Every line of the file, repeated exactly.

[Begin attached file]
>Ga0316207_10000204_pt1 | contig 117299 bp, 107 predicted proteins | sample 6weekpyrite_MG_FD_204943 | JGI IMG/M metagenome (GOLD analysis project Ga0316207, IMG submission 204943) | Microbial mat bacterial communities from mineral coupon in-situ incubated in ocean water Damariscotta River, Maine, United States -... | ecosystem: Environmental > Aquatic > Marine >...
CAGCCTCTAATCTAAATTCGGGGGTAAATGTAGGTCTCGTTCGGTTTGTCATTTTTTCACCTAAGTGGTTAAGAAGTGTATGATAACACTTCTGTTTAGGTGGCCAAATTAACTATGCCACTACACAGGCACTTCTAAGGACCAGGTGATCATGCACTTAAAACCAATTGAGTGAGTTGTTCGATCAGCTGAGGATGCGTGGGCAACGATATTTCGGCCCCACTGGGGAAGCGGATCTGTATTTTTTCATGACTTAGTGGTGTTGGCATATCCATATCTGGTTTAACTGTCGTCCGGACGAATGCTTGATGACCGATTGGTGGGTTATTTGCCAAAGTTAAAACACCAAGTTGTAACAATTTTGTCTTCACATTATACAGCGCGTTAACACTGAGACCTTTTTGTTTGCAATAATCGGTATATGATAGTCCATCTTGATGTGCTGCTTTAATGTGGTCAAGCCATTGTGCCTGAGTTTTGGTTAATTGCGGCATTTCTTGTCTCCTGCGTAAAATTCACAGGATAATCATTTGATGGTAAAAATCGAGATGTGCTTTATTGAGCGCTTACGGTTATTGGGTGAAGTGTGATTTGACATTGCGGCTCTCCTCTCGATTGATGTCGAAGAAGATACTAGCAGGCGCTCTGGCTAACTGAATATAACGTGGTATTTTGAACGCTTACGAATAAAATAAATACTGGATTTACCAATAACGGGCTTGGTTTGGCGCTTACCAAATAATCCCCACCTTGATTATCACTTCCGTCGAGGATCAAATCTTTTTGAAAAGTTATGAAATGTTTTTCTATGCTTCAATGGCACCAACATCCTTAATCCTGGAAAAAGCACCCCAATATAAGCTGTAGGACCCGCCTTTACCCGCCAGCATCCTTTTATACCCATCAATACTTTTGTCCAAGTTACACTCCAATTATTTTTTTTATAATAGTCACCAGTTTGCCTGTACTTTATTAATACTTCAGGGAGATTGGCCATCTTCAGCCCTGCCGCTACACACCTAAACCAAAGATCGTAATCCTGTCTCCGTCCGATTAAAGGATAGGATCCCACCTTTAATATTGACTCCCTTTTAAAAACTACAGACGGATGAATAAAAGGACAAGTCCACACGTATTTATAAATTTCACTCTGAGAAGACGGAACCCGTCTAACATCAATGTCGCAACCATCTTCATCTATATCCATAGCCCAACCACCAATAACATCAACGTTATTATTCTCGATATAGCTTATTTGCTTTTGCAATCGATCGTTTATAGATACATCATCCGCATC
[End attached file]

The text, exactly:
>Ga0316207_10000204_pt1 | contig 117299 bp, 107 predicted proteins | sample 6weekpyrite_MG_FD_204943 | JGI IMG/M metagenome (GOLD analysis project Ga0316207, IMG submission 204943) | Microbial mat bacterial communities from mineral coupon in-situ incubated in ocean water Damariscotta River, Maine, United States -... | ecosystem: Environmental > Aquatic > Marine >...
CAGCCTCTAATCTAAATTCGGGGGTAAATGTAGGTCTCGTTCGGTTTGTCATTTTTTCACCTAAGTGGTTAAGAAGTGTATGATAACACTTCTGTTTAGGTGGCCAAATTAACTATGCCACTACACAGGCACTTCTAAGGACCAGGTGATCATGCACTTAAAACCAATTGAGTGAGTTGTTCGATCAGCTGAGGATGCGTGGGCAACGATATTTCGGCCCCACTGGGGAAGCGGATCTGTATTTTTTCATGACTTAGTGGTGTTGGCATATCCATATCTGGTTTAACTGTCGTCCGGACGAATGCTTGATGACCGATTGGTGGGTTATTTGCCAAAGTTAAAACACCAAGTTGTAACAATTTTGTCTTCACATTATACAGCGCGTTAACACTGAGACCTTTTTGTTTGCAATAATCGGTATATGATAGTCCATCTTGATGTGCTGCTTTAATGTGGTCAAGCCATTGTGCCTGAGTTTTGGTTAATTGCGGCATTTCTTGTCTCCTGCGTAAAATTCACAGGATAATCATTTGATGGTAAAAATCGAGATGTGCTTTATTGAGCGCTTACGGTTATTGGGTGAAGTGTGATTTGACATTGCGGCTCTCCTCTCGATTGATGTCGAAGAAGATACTAGCAGGCGCTCTGGCTAACTGAATATAACGTGGTATTTTGAACGCTTACGAATAAAATAAATACTGGATTTACCAATAACGGGCTTGGTTTGGCGCTTACCAAATAATCCCCACCTTGATTATCACTTCCGTCGAGGATCAAATCTTTTTGAAAAGTTATGAAATGTTTTTCTATGCTTCAATGGCACCAACATCCTTAATCCTGGAAAAAGCACCCCAATATAAGCTGTAGGACCCGCCTTTACCCGCCAGCATCCTTTTATACCCATCAATACTTTTGTCCAAGTTACACTCCAATTATTTTTTTTATAATAGTCACCAGTTTGCCTGTACTTTATTAATACTTCAGGGAGATTGGCCATCTTCAGCCCTGCCGCTACACACCTAAACCAAAGATCGTAATCCTGTCTCCGTCCGATTAAAGGATAGGATCCCACCTTTAATATTGACTCCCTTTTAAAAACTACAGACGGATGAATAAAAGGACAAGTCCACACGTATTTATAAATTTCACTCTGAGAAGACGGAACCCGTCTAACATCAATGTCGCAACCATCTTCATCTATATCCATAGCCCAACCACCAATAACATCAACGTTATTATTCTCGATATAGCTTATTTGCTTTTGCAATCGATCGTTTATAGATACATCATCCGCATC